CHAPTER II. THE SUBMERGENCE OF ENGLAND
For nearly two centuries after the Norman Conquest there is no history of the English people. There is history enough of England, but it is the history of a foreign government. We may now feel pride in the strength of our conqueror or pretend claims to descent from William's companions. We may boast of the empire of Henry II and the prowess of Richard I, and we may celebrate the organized law and justice, the scholarship and the architecture, of the early Plantagenet period; but these things were no more English than the government of India to-day is Hindu. With Waltheof and Hereward English names disappear from English history, from the roll of sovereigns, ministers, bishops, earls, and sheriffs; and their place is taken by names beginning with "fitz" and distinguished by "de." No William, Thomas, Henry, Geoffrey, Gilbert, John, Stephen, Richard, or Robert had played any part in Anglo-Saxon affairs, but they fill the pages of England's history from the days of Harold to those of Edward I. The English language went underground, and became the patois of peasants; the thin trickle of Anglo-Saxon literature dried up, for there was no demand for Anglo-Saxon among an upper class which wrote Latin and spoke French. Foreigners ruled and owned the land, and "native" became synonymous with "serf."
Their common lot, however, gave birth to a common feeling. The Norman was more alien to the Mercian than had been Northumbrian or West-Saxon, and rival tribes at last discovered a bond of unity in the impartial rigour of their masters. The Norman, coming from outside and exempt from local prejudice, applied the same methods of government and exploitation to all parts of England, just as Englishmen bring the same ideas to bear upon all parts of India; and in both cases the steady pressure of a superimposed civilization tended to obliterate local and class divisions. Unwittingly Norman and Angevin despotism made an English nation out of Anglo-Saxon tribes, as English despotism has made a nation out of Irish septs, and will make another out of the hundred races and religions of our Indian empire. The more efficient a despotism, the sooner it makes itself impossible, and the greater the problems it stores up for the future, unless it can divest itself of its despotic attributes and make common cause with the nation it has created.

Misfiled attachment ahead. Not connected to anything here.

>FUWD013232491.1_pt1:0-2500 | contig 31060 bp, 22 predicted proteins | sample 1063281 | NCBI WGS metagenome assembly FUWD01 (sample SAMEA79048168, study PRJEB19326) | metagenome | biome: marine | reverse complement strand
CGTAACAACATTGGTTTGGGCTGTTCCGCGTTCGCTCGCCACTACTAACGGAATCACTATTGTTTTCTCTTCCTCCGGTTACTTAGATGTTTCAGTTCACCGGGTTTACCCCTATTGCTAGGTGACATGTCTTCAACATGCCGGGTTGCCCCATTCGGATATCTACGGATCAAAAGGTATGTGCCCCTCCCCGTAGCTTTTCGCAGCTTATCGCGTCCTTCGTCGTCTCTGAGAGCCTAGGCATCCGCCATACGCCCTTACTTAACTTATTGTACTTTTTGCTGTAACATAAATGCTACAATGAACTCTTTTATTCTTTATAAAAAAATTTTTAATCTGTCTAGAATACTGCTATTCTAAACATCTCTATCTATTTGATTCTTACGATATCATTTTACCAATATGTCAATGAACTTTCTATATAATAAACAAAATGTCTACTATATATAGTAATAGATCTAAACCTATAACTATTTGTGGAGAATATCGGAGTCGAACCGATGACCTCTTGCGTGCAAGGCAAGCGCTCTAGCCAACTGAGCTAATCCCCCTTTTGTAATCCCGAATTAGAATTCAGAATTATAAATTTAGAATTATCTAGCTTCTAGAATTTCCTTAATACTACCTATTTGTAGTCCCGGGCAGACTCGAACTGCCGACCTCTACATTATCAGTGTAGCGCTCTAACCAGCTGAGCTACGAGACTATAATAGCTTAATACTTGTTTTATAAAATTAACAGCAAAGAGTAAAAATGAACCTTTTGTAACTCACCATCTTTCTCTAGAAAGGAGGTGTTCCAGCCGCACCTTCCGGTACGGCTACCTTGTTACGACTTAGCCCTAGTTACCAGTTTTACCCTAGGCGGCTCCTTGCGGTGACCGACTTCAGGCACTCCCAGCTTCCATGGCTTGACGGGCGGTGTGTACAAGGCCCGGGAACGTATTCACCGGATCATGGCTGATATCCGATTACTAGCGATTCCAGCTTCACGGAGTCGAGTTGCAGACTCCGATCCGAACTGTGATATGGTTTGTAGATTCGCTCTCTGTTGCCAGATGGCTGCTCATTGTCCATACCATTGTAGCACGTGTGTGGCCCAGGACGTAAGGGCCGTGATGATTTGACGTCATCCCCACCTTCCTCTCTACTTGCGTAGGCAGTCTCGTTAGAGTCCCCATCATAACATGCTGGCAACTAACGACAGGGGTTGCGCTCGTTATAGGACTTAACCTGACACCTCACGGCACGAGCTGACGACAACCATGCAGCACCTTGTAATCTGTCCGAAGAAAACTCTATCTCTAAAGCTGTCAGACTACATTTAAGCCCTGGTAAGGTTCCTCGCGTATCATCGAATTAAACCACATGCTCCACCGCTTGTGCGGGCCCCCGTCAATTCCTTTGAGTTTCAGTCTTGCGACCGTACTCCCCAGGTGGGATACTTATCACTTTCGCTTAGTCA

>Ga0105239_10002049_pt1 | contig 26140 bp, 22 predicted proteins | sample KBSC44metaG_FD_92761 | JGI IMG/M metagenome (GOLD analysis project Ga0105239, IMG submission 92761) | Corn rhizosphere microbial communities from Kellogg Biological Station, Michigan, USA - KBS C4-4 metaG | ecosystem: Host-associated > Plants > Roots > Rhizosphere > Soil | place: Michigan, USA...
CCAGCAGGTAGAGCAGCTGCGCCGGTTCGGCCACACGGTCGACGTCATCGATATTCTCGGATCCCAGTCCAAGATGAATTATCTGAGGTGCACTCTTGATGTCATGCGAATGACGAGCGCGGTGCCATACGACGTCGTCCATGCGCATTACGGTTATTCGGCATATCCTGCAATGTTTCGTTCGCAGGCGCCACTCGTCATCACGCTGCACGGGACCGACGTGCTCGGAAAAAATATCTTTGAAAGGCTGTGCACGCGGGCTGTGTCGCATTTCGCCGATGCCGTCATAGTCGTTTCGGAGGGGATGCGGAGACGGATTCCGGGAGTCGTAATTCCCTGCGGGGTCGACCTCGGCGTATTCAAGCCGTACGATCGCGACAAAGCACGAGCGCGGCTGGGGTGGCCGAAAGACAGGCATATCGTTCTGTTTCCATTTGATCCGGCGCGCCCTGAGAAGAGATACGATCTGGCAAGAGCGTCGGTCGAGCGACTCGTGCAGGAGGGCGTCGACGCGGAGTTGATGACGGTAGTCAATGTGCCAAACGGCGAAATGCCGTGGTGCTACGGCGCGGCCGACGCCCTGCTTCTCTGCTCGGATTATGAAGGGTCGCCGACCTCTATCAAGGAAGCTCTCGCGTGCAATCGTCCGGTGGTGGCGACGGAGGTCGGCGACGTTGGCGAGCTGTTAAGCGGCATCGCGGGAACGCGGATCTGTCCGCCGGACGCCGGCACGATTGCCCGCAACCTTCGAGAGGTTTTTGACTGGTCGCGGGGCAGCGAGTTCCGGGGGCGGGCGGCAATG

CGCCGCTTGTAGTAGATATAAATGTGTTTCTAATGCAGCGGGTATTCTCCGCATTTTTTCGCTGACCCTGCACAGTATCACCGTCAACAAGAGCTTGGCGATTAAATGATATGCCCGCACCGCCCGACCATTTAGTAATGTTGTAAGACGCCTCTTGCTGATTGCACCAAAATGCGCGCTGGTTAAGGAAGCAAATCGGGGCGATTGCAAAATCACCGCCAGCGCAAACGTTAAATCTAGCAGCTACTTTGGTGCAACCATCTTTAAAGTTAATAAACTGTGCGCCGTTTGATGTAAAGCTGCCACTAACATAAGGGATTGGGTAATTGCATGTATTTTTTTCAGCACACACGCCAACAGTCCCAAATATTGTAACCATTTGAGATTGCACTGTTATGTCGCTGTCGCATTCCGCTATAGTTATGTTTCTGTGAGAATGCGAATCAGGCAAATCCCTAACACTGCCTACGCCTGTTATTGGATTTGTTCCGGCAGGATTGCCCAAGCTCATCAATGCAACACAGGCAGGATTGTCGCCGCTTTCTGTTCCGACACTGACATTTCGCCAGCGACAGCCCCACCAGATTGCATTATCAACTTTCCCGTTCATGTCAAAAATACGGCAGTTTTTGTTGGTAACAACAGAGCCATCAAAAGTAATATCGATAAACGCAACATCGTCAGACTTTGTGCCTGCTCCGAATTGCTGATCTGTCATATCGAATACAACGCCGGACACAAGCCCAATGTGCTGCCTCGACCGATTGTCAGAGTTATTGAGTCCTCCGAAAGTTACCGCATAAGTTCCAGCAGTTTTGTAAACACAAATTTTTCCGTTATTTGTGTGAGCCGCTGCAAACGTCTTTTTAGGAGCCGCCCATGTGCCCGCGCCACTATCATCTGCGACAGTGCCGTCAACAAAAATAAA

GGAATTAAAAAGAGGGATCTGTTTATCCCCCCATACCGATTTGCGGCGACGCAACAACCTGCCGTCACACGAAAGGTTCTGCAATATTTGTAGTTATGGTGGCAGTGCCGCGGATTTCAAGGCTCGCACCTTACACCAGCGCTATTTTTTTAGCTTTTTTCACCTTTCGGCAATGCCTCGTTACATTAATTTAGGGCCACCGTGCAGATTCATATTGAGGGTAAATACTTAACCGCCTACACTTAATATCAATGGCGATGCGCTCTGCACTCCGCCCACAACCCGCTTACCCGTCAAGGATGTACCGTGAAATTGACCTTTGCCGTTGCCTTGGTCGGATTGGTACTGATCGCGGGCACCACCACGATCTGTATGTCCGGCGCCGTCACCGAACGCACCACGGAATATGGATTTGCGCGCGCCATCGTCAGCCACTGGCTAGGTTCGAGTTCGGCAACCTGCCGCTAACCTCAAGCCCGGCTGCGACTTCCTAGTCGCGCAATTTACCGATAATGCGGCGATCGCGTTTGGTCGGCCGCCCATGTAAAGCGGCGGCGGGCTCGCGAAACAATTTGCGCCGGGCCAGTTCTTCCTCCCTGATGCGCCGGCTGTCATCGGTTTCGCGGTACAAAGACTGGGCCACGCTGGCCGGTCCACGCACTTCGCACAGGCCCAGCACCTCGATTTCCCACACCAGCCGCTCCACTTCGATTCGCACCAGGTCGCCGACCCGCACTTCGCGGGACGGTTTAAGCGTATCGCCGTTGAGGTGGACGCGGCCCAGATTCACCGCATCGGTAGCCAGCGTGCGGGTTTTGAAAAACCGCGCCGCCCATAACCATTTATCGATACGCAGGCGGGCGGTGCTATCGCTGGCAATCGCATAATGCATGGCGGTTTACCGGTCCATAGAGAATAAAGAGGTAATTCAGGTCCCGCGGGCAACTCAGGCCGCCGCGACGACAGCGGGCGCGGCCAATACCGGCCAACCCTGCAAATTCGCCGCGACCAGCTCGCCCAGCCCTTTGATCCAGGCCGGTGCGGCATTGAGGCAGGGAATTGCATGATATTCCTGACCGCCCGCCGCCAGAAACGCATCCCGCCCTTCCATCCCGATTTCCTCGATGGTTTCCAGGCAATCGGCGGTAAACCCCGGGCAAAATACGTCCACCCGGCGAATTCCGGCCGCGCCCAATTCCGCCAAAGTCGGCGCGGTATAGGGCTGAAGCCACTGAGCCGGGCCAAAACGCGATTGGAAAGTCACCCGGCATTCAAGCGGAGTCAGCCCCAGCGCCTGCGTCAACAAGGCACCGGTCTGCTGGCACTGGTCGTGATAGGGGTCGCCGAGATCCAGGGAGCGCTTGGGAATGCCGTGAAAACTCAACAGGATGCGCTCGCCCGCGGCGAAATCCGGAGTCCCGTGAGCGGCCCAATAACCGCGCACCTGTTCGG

The provision of this even-handed tyranny was the great contribution of the Normans to the making of England. They had no written law of their own, but to secure themselves they had to enforce order upon their schismatic subjects; and they were able to enforce it because, as military experts, they had no equals in that age. They could not have stood against a nation in arms; but the increasing cost of equipment and the growth of poor and landless classes among the Anglo-Saxons had transferred the military business of the nation into the hands of large landowning specialists; and the Anglo-Saxon warrior was no match for his Norman rival, either individually or collectively. His burh was inferior to the Norman castle, his shield and battle-axe to the weapons of the mailed and mounted knight; and he had none of the coherence that was forced upon the conquerors by the iron hand of William and by their situation amid a hostile people.
The problem for William and his companions was how to organize this military superiority as a means of orderly government, and this problem wore a twofold aspect. William had to control his barons, and his barons had to control their vassals. Their methods have been summed up in the phrase, the "feudal system," which William is still popularly supposed to have introduced into England. On the other hand, it has been humourously suggested that the feudal system was really introduced into England by Sir Henry Spelman, a seventeenth-century scholar. Others have maintained that, so far from feudalism being introduced from Normandy into England, it would be truer to say that feudalism was introduced from England into Normandy, and thence spread throughout France. These speculations serve, at any rate, to show that feudalism was a very vague and elusive system, consisting of generalizations from a vast number of conflicting data. Spelman was the first to attempt to reduce these data to a system, and his successors tended to forget more and more the exceptions to his rules. It is now clear that much that we call feudal existed in England before the Norman Conquest; that much of it was not developed until after the Norman period; and that at no time did feudalism exist as a completely rounded and logical system outside historical and legal text-books.